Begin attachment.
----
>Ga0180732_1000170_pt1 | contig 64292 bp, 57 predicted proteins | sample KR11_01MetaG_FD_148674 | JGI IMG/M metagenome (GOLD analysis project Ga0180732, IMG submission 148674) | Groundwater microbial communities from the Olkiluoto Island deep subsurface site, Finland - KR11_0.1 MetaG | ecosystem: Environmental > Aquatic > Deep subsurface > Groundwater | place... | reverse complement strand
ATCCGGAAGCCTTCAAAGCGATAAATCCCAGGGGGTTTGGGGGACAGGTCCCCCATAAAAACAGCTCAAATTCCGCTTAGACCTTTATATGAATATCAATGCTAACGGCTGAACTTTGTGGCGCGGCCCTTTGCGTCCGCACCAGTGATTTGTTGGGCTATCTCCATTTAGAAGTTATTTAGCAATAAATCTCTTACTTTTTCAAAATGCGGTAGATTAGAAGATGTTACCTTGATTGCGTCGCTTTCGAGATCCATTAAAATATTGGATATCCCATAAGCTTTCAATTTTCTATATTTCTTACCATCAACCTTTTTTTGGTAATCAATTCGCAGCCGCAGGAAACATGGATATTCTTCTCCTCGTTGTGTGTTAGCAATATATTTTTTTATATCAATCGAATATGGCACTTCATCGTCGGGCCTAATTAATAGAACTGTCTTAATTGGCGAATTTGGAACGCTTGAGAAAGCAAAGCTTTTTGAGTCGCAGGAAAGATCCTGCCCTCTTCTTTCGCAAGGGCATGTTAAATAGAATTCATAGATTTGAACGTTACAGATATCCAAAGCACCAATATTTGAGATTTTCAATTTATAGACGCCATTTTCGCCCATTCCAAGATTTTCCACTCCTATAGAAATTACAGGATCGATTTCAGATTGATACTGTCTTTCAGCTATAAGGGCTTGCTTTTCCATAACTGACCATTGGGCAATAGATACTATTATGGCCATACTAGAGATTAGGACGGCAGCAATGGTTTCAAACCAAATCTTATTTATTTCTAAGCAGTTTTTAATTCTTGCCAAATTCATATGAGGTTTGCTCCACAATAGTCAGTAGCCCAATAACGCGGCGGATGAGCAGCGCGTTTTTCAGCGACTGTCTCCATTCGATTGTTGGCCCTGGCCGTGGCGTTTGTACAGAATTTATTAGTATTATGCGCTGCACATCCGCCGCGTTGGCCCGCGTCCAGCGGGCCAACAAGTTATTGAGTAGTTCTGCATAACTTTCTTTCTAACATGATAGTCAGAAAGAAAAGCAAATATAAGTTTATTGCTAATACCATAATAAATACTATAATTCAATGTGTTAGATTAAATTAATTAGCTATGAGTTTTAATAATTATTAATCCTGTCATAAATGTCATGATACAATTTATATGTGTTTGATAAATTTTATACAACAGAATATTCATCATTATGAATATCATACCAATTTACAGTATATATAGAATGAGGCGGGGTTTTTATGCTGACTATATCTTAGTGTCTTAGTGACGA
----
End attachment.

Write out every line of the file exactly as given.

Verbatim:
>Ga0180732_1000170_pt1 | contig 64292 bp, 57 predicted proteins | sample KR11_01MetaG_FD_148674 | JGI IMG/M metagenome (GOLD analysis project Ga0180732, IMG submission 148674) | Groundwater microbial communities from the Olkiluoto Island deep subsurface site, Finland - KR11_0.1 MetaG | ecosystem: Environmental > Aquatic > Deep subsurface > Groundwater | place... | reverse complement strand
ATCCGGAAGCCTTCAAAGCGATAAATCCCAGGGGGTTTGGGGGACAGGTCCCCCATAAAAACAGCTCAAATTCCGCTTAGACCTTTATATGAATATCAATGCTAACGGCTGAACTTTGTGGCGCGGCCCTTTGCGTCCGCACCAGTGATTTGTTGGGCTATCTCCATTTAGAAGTTATTTAGCAATAAATCTCTTACTTTTTCAAAATGCGGTAGATTAGAAGATGTTACCTTGATTGCGTCGCTTTCGAGATCCATTAAAATATTGGATATCCCATAAGCTTTCAATTTTCTATATTTCTTACCATCAACCTTTTTTTGGTAATCAATTCGCAGCCGCAGGAAACATGGATATTCTTCTCCTCGTTGTGTGTTAGCAATATATTTTTTTATATCAATCGAATATGGCACTTCATCGTCGGGCCTAATTAATAGAACTGTCTTAATTGGCGAATTTGGAACGCTTGAGAAAGCAAAGCTTTTTGAGTCGCAGGAAAGATCCTGCCCTCTTCTTTCGCAAGGGCATGTTAAATAGAATTCATAGATTTGAACGTTACAGATATCCAAAGCACCAATATTTGAGATTTTCAATTTATAGACGCCATTTTCGCCCATTCCAAGATTTTCCACTCCTATAGAAATTACAGGATCGATTTCAGATTGATACTGTCTTTCAGCTATAAGGGCTTGCTTTTCCATAACTGACCATTGGGCAATAGATACTATTATGGCCATACTAGAGATTAGGACGGCAGCAATGGTTTCAAACCAAATCTTATTTATTTCTAAGCAGTTTTTAATTCTTGCCAAATTCATATGAGGTTTGCTCCACAATAGTCAGTAGCCCAATAACGCGGCGGATGAGCAGCGCGTTTTTCAGCGACTGTCTCCATTCGATTGTTGGCCCTGGCCGTGGCGTTTGTACAGAATTTATTAGTATTATGCGCTGCACATCCGCCGCGTTGGCCCGCGTCCAGCGGGCCAACAAGTTATTGAGTAGTTCTGCATAACTTTCTTTCTAACATGATAGTCAGAAAGAAAAGCAAATATAAGTTTATTGCTAATACCATAATAAATACTATAATTCAATGTGTTAGATTAAATTAATTAGCTATGAGTTTTAATAATTATTAATCCTGTCATAAATGTCATGATACAATTTATATGTGTTTGATAAATTTTATACAACAGAATATTCATCATTATGAATATCATACCAATTTACAGTATATATAGAATGAGGCGGGGTTTTTATGCTGACTATATCTTAGTGTCTTAGTGACGA